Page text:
As the fellowship began to grow and become established, the many paradoxes that are found throughout the program were not lost on early members. In 1949, a young professor named John P joined the fellowship, and ultimately his story was included in the second edition of Alcoholics Anonymous. In his story, John P identified four key paradoxes that define our fellowship, and continue to be discussed today.
“Says he, ‘We A.A.’s surrender to win; we give away to keep; we suffer to get well, and we die to live’”
-Alcoholics Anonymous, 2nd edition, page 336
We surrender to win
This paradox ties in immediately with the first step. In order to begin recovery (and win), we must admit defeat to our alcoholism. An analogy often told in the rooms is that of a boxer who is going up against an opponent who consistently keeps beating him. Once it is clear he has no shot of beating the other boxer (alcoholism in this analogy), he is better off simply admitting defeat and taking off his gloves!
We must give away what we have in order to keep it
This paradox addresses the twelfth step, which deals with helping another alcoholic once we have had a spiritual awakening as a result of the steps. It provides a warning to those who have been through the twelve steps. Just completing them does not give us long-term sobriety, continuing to go through them does! This is what keeps the fellowship alive- once we have been freed from the bondage of our addiction; we continue to freely give the message to newcomers, just as was done for us.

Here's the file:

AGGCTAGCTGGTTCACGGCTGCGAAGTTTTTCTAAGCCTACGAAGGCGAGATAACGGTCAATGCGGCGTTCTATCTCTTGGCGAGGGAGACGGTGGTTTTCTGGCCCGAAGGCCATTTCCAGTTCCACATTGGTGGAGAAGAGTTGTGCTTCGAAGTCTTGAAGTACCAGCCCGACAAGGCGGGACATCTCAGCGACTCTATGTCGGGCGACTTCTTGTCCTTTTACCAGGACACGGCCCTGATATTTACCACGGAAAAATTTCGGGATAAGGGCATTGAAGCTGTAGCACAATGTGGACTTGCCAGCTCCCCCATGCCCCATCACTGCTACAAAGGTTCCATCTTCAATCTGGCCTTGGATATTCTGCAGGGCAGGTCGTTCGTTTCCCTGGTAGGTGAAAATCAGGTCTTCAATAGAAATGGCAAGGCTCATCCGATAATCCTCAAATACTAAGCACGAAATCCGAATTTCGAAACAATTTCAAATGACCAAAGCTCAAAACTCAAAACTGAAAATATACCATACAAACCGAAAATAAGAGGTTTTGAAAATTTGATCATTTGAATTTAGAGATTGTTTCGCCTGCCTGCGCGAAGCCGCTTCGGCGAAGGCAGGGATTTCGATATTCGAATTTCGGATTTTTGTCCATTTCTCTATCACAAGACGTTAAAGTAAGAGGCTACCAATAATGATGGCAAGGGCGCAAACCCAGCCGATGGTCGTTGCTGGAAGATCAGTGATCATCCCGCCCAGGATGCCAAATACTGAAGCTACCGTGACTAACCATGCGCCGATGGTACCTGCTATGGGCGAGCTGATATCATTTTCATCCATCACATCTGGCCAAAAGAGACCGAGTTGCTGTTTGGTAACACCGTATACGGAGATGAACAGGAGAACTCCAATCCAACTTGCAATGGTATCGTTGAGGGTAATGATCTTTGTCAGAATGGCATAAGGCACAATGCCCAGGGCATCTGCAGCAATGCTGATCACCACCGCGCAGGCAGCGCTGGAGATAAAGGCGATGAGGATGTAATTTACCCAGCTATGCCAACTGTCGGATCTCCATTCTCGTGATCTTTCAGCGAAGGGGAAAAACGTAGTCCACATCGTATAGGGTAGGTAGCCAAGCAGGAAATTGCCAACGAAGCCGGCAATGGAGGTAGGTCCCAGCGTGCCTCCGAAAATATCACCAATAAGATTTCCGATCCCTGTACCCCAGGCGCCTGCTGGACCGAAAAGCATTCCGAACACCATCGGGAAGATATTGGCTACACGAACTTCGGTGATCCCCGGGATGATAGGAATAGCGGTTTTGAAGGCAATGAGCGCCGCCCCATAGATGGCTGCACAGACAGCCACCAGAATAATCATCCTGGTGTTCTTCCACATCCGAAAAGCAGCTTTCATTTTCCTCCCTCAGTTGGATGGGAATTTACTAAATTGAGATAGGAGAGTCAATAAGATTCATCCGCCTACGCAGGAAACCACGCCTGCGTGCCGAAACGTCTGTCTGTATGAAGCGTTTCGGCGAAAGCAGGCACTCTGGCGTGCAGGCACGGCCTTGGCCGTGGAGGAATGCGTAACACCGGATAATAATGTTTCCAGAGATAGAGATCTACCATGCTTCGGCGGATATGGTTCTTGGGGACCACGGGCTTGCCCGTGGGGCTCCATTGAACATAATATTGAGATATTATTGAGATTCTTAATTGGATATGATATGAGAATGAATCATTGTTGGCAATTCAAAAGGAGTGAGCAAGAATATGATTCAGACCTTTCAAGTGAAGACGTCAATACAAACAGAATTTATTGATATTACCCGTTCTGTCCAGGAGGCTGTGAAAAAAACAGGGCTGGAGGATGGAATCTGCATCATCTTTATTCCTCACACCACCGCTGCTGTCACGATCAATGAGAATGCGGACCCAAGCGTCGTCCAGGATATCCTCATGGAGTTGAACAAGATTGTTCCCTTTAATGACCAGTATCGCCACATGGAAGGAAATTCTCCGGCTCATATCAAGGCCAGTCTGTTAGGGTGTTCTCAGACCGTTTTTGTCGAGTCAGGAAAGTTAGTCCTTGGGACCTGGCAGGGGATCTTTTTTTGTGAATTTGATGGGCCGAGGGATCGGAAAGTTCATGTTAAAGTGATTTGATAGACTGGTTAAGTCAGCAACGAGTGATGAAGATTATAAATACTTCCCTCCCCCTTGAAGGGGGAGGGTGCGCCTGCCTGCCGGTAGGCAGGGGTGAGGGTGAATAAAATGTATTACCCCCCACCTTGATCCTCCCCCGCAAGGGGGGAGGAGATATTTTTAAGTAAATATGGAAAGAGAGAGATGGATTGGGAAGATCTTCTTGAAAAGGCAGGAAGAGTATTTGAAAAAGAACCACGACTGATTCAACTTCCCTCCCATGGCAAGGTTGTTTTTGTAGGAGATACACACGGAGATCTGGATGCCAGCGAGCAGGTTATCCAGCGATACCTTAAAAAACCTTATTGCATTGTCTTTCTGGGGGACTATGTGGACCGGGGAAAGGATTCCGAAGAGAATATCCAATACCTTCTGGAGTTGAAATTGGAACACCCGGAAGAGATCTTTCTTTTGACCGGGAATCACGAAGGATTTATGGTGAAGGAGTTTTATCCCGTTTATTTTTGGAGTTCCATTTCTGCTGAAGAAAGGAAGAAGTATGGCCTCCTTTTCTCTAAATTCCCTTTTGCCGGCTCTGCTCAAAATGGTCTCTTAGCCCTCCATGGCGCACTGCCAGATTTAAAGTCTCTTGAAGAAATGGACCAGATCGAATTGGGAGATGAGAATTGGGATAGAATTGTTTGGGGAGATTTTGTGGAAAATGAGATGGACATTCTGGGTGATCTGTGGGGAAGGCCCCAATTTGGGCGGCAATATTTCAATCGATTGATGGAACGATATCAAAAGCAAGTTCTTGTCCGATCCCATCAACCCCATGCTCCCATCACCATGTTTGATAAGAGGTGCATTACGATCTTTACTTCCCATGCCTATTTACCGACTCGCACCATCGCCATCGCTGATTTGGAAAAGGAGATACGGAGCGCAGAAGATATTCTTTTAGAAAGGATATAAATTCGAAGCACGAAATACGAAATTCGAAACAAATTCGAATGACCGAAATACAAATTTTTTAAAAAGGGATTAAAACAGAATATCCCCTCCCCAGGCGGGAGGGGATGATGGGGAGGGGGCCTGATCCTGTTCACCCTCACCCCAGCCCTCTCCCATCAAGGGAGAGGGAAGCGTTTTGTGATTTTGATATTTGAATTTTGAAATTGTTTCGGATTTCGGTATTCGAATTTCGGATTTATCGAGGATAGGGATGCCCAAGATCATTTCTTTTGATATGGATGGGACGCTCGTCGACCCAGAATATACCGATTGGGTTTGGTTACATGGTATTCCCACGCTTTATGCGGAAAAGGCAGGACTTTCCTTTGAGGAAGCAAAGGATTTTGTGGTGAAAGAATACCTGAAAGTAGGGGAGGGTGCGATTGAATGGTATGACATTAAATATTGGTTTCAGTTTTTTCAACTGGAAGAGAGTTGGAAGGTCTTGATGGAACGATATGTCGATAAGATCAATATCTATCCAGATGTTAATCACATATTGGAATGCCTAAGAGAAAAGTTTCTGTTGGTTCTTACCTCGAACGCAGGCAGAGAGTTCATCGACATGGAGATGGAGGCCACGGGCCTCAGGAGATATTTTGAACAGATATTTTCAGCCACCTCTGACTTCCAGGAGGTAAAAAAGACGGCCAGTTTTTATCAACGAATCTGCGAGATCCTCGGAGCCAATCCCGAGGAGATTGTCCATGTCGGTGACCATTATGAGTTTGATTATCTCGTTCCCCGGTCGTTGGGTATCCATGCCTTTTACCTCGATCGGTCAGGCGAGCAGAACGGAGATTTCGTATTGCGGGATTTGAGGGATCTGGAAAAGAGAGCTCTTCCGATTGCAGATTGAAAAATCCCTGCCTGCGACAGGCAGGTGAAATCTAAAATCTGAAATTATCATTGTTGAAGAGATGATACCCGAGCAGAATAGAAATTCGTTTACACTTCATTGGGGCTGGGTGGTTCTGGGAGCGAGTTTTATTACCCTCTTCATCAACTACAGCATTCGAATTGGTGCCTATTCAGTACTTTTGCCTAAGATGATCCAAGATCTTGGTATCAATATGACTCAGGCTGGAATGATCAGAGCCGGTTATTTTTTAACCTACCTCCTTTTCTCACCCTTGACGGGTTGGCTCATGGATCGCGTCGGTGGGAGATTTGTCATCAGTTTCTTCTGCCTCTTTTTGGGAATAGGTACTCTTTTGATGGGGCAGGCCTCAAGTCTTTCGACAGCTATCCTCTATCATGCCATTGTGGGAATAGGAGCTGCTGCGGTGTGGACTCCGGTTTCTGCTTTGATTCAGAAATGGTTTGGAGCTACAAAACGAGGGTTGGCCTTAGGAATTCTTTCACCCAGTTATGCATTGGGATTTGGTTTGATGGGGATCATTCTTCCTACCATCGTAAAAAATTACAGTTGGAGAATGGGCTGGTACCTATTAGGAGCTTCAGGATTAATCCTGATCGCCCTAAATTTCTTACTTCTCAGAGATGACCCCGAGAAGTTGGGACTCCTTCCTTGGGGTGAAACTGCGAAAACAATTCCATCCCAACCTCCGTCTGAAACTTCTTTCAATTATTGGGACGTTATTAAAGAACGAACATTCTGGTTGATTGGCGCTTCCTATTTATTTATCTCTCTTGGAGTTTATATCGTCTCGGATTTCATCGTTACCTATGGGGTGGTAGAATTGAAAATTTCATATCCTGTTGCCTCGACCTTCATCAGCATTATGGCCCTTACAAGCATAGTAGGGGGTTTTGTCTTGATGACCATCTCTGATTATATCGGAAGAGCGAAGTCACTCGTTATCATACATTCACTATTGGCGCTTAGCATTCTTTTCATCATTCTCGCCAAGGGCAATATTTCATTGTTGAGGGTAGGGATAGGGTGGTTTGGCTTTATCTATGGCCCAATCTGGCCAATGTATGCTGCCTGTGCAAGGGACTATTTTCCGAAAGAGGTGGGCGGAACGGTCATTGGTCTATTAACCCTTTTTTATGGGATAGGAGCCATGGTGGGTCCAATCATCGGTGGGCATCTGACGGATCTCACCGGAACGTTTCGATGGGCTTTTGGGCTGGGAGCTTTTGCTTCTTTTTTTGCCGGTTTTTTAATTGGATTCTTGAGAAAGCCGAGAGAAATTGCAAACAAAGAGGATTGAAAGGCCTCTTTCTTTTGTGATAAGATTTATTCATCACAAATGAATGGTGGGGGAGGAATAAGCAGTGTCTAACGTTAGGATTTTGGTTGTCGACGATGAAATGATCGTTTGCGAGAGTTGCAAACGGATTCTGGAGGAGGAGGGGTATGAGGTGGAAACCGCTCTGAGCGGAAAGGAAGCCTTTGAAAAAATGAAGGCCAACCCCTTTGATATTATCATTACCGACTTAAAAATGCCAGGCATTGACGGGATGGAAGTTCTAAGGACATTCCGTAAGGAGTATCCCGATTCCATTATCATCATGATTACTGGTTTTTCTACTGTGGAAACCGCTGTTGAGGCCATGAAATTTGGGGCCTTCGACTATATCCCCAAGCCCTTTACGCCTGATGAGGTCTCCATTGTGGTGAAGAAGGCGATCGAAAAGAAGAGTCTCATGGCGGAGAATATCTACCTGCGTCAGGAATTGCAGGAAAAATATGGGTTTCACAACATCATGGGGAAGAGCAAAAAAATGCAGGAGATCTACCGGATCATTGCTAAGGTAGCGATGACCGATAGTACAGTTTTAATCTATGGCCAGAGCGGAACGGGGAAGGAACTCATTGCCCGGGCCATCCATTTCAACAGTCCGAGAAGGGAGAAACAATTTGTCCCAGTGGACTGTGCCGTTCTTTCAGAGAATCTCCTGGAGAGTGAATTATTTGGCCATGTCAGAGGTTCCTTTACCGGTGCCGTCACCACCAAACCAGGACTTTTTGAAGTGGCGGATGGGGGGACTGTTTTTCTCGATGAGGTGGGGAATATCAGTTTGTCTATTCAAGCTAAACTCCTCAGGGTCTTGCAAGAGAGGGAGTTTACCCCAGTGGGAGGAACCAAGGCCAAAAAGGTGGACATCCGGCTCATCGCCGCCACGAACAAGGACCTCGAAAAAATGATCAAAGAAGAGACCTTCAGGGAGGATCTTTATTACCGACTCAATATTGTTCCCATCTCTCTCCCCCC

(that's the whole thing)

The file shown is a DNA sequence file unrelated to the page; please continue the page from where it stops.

We suffer to get well
Everybody’s bottom is different. Some of us get sober before we have serious consequences, others must lose everything before they finally surrender. In all cases, however, we suffer from our alcoholism/addiction before we get to recovery. Otherwise, the willingness to completely change our way of thinking and living simply would not exist.
We die to live
This paradox highlights how we must completely change our ideas and attitudes to conquer our alcohol and addiction problems so we can live free of them. While we do not literally die, we are born again in the sense of following a new code of conduct and principles taught to us from recovery.
This article is intended for those considering a new way of life, free of the pain of drug and alcohol addiction. For more information on recovery and anyone seeking help with addiction and substance abuse problems, please call True Recovery at (844) 744-8783 or visit us online.